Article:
Toward a More Positive Conspiracy — New Book Suggests that Critical Theorists and QAnon Followers Have More in Common Than You Think

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Image: Political Research Associates

On Fridays, Religion Dispatches will present an article from the Spring 2024 issue of our sibling publication, The Public Eye—a quarterly magazine for analysis and commentary on the US and Global Right.

Conspiracy theories and their role in popular politics have attracted enormous attention—primarily disparagement—in recent years. But what do we lose when we routinely dismiss all forms of theory that resemble oft-stigmatized conspiracy theories? And what can we learn from juxtaposing “aspects of conspiratorial thinking” with an authorized, intellectual practice of critical theory as distinct “modes of interpretive assessment” of power and causation in the world?¹ These are among the provocative questions that scholars Joseph Masco and Lisa Wedeen pursue in their edited volume, Conspiracy/Theory (Duke University Press, 2024). Their book engages the tensions and counterintuitive affinities between these two forms of worldmaking—theorized through the analytical framework of “conspiracy/theory”—across 17 diverse case studies.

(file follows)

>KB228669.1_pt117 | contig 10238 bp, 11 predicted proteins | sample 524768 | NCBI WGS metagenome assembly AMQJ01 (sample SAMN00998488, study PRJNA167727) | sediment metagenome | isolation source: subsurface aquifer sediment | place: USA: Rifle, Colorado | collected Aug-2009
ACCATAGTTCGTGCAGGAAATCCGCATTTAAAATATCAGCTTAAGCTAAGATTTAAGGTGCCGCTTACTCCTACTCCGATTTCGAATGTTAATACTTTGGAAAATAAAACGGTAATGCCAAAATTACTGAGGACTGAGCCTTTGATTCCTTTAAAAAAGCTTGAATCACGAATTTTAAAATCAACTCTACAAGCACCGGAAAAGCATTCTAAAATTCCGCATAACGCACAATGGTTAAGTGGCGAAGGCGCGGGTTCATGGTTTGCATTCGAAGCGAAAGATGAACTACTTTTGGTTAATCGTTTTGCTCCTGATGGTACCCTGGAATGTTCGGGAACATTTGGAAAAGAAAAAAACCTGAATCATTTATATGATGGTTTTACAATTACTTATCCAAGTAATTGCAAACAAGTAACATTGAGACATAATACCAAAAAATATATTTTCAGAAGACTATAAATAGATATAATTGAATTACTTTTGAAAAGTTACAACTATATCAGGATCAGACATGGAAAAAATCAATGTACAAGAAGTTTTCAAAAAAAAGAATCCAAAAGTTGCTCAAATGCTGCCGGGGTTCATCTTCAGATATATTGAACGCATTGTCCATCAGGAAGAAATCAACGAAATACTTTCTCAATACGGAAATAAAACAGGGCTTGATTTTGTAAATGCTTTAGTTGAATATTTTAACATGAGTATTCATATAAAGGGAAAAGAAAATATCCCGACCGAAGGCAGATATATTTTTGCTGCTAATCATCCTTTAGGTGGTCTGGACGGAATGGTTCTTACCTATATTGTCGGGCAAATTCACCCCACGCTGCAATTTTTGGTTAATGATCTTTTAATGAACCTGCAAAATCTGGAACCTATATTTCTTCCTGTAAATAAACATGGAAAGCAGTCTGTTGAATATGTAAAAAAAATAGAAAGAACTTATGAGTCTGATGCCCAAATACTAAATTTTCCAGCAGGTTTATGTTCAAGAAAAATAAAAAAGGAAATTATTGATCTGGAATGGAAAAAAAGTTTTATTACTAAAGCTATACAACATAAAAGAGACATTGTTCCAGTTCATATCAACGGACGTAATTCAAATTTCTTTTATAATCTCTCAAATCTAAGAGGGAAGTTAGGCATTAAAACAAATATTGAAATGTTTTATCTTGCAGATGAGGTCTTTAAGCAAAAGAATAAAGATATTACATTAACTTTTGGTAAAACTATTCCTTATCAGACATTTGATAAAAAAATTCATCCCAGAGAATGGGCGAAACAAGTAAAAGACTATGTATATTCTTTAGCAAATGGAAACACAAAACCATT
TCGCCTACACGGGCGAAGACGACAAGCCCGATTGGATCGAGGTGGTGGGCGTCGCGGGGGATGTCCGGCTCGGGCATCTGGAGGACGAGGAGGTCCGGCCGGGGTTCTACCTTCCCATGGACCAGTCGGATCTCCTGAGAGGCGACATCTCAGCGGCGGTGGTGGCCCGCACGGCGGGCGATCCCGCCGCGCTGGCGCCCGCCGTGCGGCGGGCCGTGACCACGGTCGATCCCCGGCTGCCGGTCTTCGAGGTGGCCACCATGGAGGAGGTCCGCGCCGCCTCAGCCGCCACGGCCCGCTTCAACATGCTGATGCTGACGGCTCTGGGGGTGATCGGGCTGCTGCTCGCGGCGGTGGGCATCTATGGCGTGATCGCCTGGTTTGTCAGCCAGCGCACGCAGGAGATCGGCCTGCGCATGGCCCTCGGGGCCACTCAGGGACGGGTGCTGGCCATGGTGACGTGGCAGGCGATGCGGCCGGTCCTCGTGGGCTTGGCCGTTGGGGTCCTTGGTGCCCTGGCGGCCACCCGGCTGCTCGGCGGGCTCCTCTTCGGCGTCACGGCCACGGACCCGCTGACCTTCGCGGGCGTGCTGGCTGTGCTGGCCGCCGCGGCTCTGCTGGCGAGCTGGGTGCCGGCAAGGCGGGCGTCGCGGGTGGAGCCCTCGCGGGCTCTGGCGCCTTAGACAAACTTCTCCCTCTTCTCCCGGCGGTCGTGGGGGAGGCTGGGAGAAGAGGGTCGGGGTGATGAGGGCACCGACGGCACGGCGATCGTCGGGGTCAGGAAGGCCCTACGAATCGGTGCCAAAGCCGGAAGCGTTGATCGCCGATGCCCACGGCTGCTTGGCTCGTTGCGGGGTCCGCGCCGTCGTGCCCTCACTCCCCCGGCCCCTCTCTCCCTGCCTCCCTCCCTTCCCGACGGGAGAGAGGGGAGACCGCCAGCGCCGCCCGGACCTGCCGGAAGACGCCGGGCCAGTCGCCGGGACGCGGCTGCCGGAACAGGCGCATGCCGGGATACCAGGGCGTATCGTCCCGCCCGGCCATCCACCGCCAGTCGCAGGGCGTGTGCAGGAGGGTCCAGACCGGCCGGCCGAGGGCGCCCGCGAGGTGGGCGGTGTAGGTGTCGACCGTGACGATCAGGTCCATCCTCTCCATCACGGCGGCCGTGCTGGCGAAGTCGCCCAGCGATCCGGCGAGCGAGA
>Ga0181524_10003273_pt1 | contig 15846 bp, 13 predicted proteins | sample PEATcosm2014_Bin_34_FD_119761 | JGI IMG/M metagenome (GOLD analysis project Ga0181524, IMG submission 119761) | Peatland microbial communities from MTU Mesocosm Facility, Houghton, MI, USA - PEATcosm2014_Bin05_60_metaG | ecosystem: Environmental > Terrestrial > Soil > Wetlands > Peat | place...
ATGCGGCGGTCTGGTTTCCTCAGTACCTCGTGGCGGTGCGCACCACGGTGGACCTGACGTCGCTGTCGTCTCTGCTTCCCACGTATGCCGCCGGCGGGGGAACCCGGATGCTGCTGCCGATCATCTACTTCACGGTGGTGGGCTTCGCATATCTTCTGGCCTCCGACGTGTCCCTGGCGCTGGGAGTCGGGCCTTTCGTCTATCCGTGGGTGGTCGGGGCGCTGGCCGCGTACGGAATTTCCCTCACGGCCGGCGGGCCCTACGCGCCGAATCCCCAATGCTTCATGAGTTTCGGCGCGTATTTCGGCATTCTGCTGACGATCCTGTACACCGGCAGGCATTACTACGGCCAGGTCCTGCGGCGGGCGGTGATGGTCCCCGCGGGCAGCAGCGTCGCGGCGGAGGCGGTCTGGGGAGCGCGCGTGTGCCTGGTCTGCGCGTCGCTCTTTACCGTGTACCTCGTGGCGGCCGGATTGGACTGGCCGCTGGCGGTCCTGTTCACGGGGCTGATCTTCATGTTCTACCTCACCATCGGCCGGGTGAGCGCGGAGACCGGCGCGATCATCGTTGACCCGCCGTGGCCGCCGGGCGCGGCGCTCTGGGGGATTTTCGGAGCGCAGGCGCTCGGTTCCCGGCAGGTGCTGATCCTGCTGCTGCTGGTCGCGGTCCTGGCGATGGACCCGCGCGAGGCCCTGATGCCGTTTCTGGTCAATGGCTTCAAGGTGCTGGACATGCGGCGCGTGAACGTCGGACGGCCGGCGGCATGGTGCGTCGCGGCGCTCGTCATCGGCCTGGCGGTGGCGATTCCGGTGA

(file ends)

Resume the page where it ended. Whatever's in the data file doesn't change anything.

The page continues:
The Public Eye, Spring 2024 (Issue 109) examines the far-right expansion of authoritarianism globally.

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PRA sat down with Wedeen and Masco to discuss the political and analytical stakes of connecting the dots between conspiracy theory and critical theory and how elucidating their “nuanced resemblances,” seemingly hidden in plain sight, might provide greater clarity and insight into what Wedeen aptly describes as our current political moment’s “epistemic murk.” Their March 2024 interview has been edited for brevity and clarity.